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University of Iowa News Release

Dec. 9, 2003

UI Researchers Find Adult-Like Short Term Memory In Infants By Age 1

New research from the University of Iowa shows that infants' visual short-term memory -- a key element of brain development -- expands significantly in the second half of the first year of life, reaching adult capacity by 12 months.

Shannon Ross-Sheehy, Lisa M. Oakes and Steven J. Luck, all of the psychology department in the UI College of Liberal Arts and Sciences, conducted a series of tests to determine how many objects infants could hold in short-term memory at different ages between six and 12 months. Their results, published in the November/December issue of the journal "Child Development," are the first to demonstrate conclusively that infants have visual short-term memory and that its capacity is similar to that of an adult by the time babies reach their first birthdays.

Visual short-term memory is crucial for infants trying to learn about the world around them, Oakes said. Before they can start comparing objects to learn what makes them similar and different, infants must be able to remember an object they have seen before but are not currently looking at.

"For example, an infant who is trying to learn the difference between dogs and cats may rarely see a dog and a cat right next to each other," she said. "So the infant will need to compare a memory for the shape of a cat seen at one moment with the shape of a dog seen a few moments later."

To test infants' visual short-term memory, the UI team showed infants two computer monitors at the same time, each displaying a set of one to six colored squares that flashed on and off. On one monitor, the colors remained the same at each flash. On the other monitor, one item changed color each time the squares flashed on.

The team expected the infants to watch the changing side longer than they would watch the unchanging side, since infants generally look longer at things that change than at things that remain constant. Oakes noted that this preference for change depended on the infants being able to remember the colors between the time they flashed off and flashed on again. Because of this the team predicted that infants' preference for the changing side would decrease when the number of items on the screen exceeded the number of items they could store in short-term memory.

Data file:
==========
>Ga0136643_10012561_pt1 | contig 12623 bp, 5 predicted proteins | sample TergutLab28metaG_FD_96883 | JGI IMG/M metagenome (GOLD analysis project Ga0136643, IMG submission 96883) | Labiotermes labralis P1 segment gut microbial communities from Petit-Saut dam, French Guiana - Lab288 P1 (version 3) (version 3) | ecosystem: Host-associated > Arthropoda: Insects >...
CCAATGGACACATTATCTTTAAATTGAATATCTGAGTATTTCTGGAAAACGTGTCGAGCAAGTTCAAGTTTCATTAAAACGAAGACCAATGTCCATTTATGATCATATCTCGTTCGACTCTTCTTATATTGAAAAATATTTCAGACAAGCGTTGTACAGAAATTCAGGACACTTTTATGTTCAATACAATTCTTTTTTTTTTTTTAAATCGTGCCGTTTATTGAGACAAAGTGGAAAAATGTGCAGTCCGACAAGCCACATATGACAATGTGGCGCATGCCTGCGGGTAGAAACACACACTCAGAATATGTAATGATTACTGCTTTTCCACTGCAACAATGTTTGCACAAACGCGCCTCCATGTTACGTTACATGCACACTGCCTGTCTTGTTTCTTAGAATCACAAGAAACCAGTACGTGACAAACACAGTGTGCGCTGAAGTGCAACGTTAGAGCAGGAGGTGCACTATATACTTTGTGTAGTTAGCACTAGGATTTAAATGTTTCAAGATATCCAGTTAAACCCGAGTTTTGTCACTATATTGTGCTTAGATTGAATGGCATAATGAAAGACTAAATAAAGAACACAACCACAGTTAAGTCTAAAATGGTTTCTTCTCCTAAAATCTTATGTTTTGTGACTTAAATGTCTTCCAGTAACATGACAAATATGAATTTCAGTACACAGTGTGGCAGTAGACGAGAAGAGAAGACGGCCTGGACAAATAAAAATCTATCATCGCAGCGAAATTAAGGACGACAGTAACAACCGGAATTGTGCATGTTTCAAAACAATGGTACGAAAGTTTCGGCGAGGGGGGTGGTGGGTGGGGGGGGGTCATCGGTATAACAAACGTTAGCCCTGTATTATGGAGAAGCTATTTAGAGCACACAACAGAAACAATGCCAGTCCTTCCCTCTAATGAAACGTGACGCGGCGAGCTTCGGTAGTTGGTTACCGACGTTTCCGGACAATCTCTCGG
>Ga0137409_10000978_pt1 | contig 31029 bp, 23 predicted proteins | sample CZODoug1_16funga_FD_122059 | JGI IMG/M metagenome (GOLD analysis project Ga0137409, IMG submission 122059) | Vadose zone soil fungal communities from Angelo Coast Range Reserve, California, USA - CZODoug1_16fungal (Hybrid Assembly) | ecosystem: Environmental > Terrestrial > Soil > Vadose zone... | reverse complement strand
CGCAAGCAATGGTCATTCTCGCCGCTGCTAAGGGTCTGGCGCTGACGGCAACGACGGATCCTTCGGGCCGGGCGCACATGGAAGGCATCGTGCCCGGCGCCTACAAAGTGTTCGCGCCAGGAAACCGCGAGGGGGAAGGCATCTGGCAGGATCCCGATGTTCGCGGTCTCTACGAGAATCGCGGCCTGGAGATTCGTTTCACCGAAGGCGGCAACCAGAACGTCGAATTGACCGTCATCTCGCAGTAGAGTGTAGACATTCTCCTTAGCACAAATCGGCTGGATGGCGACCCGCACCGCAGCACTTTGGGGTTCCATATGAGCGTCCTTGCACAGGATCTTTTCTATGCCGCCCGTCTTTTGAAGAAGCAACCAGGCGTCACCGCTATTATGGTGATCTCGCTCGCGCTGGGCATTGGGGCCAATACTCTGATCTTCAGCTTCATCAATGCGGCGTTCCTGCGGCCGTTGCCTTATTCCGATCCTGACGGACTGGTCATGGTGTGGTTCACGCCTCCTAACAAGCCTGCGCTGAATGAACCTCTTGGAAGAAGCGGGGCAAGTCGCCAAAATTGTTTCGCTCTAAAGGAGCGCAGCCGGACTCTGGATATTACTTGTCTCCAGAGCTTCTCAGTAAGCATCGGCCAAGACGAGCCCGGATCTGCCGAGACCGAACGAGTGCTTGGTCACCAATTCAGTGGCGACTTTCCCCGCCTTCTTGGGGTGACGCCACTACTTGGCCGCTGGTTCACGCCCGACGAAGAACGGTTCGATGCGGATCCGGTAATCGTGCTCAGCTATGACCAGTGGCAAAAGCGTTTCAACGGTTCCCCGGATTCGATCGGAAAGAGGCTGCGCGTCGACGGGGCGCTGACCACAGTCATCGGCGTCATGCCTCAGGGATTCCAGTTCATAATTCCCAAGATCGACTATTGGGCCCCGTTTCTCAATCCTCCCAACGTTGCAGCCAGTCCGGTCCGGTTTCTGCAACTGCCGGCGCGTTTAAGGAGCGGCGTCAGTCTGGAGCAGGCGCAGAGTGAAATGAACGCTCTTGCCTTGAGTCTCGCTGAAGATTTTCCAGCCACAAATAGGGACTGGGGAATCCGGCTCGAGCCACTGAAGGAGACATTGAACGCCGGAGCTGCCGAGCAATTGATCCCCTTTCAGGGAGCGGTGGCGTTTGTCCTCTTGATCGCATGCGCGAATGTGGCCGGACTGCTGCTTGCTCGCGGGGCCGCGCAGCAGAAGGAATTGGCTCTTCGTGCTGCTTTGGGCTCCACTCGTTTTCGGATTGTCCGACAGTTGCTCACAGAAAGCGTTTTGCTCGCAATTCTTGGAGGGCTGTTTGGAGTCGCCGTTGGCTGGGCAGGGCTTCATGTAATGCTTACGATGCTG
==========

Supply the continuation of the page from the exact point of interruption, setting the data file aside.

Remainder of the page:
Infants six months and younger preferred the changing side only when it contained a single colored square, indicating that these young infants stored only one object in short-term memory. By the age of 10 months, infants looked longer at the changing side when it contained one to four objects, but did not prefer the changing side when it contained more than four objects. This indicated that the older infants had a short-term memory capacity of four objects, which is similar to adult memory capacity.

Oakes cautions that this does not mean infants have fully developed short-term memory by 12 months. Previous studies have shown that adults can remember multiple features of up to four objects, but these infants were only tested for their recognition and memory of a single feature-color. The team plans further studies to determine whether infants visual short-term memory is developed enough to remember multiple features, such as shape and size in addition to color.

STORY SOURCE: University of Iowa News Services, 300 Plaza Centre One, Suite 371, Iowa City, Iowa 52242-2500.

CONTACT(S): Media: Mary Geraghty Kenyon, 319-384-0011, Program: Lisa Oakes, 319- 335-2455,